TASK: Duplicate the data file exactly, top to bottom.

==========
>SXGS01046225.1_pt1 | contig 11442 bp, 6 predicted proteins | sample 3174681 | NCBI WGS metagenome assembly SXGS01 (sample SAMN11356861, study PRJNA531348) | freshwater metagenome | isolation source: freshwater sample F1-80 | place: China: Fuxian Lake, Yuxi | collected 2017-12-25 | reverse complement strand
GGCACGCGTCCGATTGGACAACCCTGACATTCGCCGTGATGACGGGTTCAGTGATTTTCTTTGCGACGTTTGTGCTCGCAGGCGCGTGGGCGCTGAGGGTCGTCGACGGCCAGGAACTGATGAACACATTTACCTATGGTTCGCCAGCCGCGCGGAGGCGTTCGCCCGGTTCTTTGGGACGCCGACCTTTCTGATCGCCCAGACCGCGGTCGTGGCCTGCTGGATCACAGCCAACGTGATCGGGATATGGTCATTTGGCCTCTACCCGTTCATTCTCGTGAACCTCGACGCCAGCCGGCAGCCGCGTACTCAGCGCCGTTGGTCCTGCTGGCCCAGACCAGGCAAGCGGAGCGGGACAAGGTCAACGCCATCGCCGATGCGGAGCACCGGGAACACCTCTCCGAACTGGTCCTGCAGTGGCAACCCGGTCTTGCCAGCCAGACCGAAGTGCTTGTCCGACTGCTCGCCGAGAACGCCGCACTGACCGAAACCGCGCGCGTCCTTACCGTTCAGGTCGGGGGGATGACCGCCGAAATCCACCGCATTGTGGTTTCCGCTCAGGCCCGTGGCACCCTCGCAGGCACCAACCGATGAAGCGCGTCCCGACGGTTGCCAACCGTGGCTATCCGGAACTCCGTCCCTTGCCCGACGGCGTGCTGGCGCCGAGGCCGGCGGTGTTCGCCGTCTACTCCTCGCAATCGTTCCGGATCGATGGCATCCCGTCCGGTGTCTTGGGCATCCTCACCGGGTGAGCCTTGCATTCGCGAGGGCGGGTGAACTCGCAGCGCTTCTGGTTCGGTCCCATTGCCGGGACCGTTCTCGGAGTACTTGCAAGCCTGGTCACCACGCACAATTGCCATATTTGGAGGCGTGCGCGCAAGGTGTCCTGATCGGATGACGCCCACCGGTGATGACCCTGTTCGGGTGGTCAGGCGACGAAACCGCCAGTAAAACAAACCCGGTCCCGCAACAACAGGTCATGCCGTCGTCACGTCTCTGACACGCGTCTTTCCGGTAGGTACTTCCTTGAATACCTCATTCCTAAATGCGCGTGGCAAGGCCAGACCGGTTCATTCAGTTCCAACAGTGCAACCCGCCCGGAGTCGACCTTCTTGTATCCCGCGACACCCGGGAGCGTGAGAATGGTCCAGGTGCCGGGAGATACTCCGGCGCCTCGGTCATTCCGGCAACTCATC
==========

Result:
>SXGS01046225.1_pt1 | contig 11442 bp, 6 predicted proteins | sample 3174681 | NCBI WGS metagenome assembly SXGS01 (sample SAMN11356861, study PRJNA531348) | freshwater metagenome | isolation source: freshwater sample F1-80 | place: China: Fuxian Lake, Yuxi | collected 2017-12-25 | reverse complement strand
GGCACGCGTCCGATTGGACAACCCTGACATTCGCCGTGATGACGGGTTCAGTGATTTTCTTTGCGACGTTTGTGCTCGCAGGCGCGTGGGCGCTGAGGGTCGTCGACGGCCAGGAACTGATGAACACATTTACCTATGGTTCGCCAGCCGCGCGGAGGCGTTCGCCCGGTTCTTTGGGACGCCGACCTTTCTGATCGCCCAGACCGCGGTCGTGGCCTGCTGGATCACAGCCAACGTGATCGGGATATGGTCATTTGGCCTCTACCCGTTCATTCTCGTGAACCTCGACGCCAGCCGGCAGCCGCGTACTCAGCGCCGTTGGTCCTGCTGGCCCAGACCAGGCAAGCGGAGCGGGACAAGGTCAACGCCATCGCCGATGCGGAGCACCGGGAACACCTCTCCGAACTGGTCCTGCAGTGGCAACCCGGTCTTGCCAGCCAGACCGAAGTGCTTGTCCGACTGCTCGCCGAGAACGCCGCACTGACCGAAACCGCGCGCGTCCTTACCGTTCAGGTCGGGGGGATGACCGCCGAAATCCACCGCATTGTGGTTTCCGCTCAGGCCCGTGGCACCCTCGCAGGCACCAACCGATGAAGCGCGTCCCGACGGTTGCCAACCGTGGCTATCCGGAACTCCGTCCCTTGCCCGACGGCGTGCTGGCGCCGAGGCCGGCGGTGTTCGCCGTCTACTCCTCGCAATCGTTCCGGATCGATGGCATCCCGTCCGGTGTCTTGGGCATCCTCACCGGGTGAGCCTTGCATTCGCGAGGGCGGGTGAACTCGCAGCGCTTCTGGTTCGGTCCCATTGCCGGGACCGTTCTCGGAGTACTTGCAAGCCTGGTCACCACGCACAATTGCCATATTTGGAGGCGTGCGCGCAAGGTGTCCTGATCGGATGACGCCCACCGGTGATGACCCTGTTCGGGTGGTCAGGCGACGAAACCGCCAGTAAAACAAACCCGGTCCCGCAACAACAGGTCATGCCGTCGTCACGTCTCTGACACGCGTCTTTCCGGTAGGTACTTCCTTGAATACCTCATTCCTAAATGCGCGTGGCAAGGCCAGACCGGTTCATTCAGTTCCAACAGTGCAACCCGCCCGGAGTCGACCTTCTTGTATCCCGCGACACCCGGGAGCGTGAGAATGGTCCAGGTGCCGGGAGATACTCCGGCGCCTCGGTCATTCCGGCAACTCATC